Title: Building a future workforce for all learners: How public and land-grant universities and urban serving universities drive innovative solutions
Author: Andréa Rodriguez, Sheila A. Martin, and Bernard Mair
Source: Association of Public and Land Grant Universities and Coalition of Urban Serving Universities
As the pressure on higher education to adapt to needs of students in the 21st century, new models for educating are being tested in collaboration with institutions and the broader workforce. A recent report from the Association of Public and Land Grant Universities and the Coalition of Urban Serving Universities examines the importance of innovative partnerships and new approaches to education—opening the door for upward social mobility, increased income, and opportunities for advancement in the workforce for all students.
The report cites three major trends and calls on universities to adapt accordingly to improve access and completion in an increasingly competitive economy:
A rapidly changing economy generating vast training needs. The report notes that only 58 percent of workers are likely to return to their pre-COVID-19 jobs, highlighting the gap in skills, credentials, and education that existed pre-pandemic. A major challenge exists in employers expecting various levels of worker preparation with few direct avenues for learners to access such programs for skill development. In today’s labor market, higher education must adapt to provide opportunities for upskilling.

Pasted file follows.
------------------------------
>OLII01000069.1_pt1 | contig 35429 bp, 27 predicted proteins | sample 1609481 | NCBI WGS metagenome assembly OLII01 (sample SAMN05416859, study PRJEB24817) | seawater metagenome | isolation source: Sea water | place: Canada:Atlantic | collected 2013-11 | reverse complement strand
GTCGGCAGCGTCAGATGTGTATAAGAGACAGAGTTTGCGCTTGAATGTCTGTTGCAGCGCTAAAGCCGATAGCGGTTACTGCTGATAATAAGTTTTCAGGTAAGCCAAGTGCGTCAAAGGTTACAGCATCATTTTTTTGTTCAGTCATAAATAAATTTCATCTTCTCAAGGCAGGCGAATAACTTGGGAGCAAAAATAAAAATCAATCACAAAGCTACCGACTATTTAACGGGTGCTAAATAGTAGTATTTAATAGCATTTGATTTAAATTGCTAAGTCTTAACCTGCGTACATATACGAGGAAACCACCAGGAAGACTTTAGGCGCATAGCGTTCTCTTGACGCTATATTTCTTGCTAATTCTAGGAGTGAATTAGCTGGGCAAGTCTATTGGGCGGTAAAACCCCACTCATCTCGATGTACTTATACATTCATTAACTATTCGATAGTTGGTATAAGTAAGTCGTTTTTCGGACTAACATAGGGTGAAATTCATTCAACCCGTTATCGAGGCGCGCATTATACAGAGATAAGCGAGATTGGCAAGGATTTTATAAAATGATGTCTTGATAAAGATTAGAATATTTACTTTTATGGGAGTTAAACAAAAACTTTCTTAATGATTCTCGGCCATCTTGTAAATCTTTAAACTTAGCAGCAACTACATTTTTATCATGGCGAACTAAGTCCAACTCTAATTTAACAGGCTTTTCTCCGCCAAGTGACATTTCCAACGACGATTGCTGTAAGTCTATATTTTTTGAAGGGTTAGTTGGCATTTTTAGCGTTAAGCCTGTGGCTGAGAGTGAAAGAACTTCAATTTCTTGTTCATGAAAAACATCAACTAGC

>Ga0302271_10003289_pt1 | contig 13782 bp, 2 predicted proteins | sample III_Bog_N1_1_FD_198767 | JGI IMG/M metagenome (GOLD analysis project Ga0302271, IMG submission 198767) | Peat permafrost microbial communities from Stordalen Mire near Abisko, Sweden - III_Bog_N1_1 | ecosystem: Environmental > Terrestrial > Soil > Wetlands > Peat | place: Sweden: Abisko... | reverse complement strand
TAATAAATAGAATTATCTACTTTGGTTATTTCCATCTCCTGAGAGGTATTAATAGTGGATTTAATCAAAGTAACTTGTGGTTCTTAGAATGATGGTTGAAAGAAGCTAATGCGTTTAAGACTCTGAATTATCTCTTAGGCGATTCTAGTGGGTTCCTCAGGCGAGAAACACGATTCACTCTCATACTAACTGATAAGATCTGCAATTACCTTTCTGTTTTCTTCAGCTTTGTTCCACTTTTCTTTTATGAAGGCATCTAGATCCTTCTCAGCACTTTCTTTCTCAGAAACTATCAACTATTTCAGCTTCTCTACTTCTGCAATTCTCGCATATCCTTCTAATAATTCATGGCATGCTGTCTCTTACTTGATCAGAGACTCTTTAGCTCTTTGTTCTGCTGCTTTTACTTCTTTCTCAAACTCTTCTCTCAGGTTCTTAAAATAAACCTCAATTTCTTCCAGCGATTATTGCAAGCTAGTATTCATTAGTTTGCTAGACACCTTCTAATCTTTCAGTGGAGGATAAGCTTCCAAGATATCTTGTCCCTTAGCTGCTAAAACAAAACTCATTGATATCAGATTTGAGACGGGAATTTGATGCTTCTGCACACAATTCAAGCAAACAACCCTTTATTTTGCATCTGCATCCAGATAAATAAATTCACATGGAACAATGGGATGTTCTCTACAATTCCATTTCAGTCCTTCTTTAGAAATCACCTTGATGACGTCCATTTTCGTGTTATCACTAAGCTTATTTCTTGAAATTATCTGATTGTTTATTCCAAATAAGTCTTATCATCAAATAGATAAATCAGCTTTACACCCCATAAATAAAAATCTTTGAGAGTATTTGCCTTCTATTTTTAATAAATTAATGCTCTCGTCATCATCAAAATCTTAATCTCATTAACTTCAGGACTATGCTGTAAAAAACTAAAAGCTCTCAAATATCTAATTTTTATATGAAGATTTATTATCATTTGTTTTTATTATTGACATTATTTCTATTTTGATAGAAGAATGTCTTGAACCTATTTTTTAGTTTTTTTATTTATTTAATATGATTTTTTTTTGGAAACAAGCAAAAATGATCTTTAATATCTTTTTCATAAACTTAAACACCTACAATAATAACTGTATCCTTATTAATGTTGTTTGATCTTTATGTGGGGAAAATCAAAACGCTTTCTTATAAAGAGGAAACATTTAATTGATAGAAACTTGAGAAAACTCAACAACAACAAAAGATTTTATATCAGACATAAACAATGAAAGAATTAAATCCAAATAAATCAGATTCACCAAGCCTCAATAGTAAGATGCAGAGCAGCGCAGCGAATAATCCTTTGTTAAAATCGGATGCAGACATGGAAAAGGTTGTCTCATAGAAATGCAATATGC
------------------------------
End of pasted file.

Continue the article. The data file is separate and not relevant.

The shifting demographics and needs of students. The definition of “student” continues to evolve, with learners now skewing older, lower-income, and more likely to be employed. The changing student population requires less time-intensive credentials along with alternative and flexible pathways.
A growing demand for 21st century skills. The need for learners to show skills that are clearly beneficial to employers and allow room for adaptability and growth continues to be top of mind in the workforce. This report cites a recent Burning Glass report highlighting the three foundational skills needed to maintain long-term employability: human skills, business-enabler skills, and digital building block skills.
Beyond these trends, the report also highlights mechanisms for meeting challenges and provides institutional examples for effective adaptation:
- Developing new partnerships between higher education and workforce stakeholders.
- Designing higher education programs for flexibility, including responsive pathways and flexible delivery, credit for prior learning, and alignment with graduate degrees.
- Using evidence-based, high-impact practices to ensure innovation, including opportunities for experiential learning, skill transparency, and personalized learning.
To read the full report, click here.
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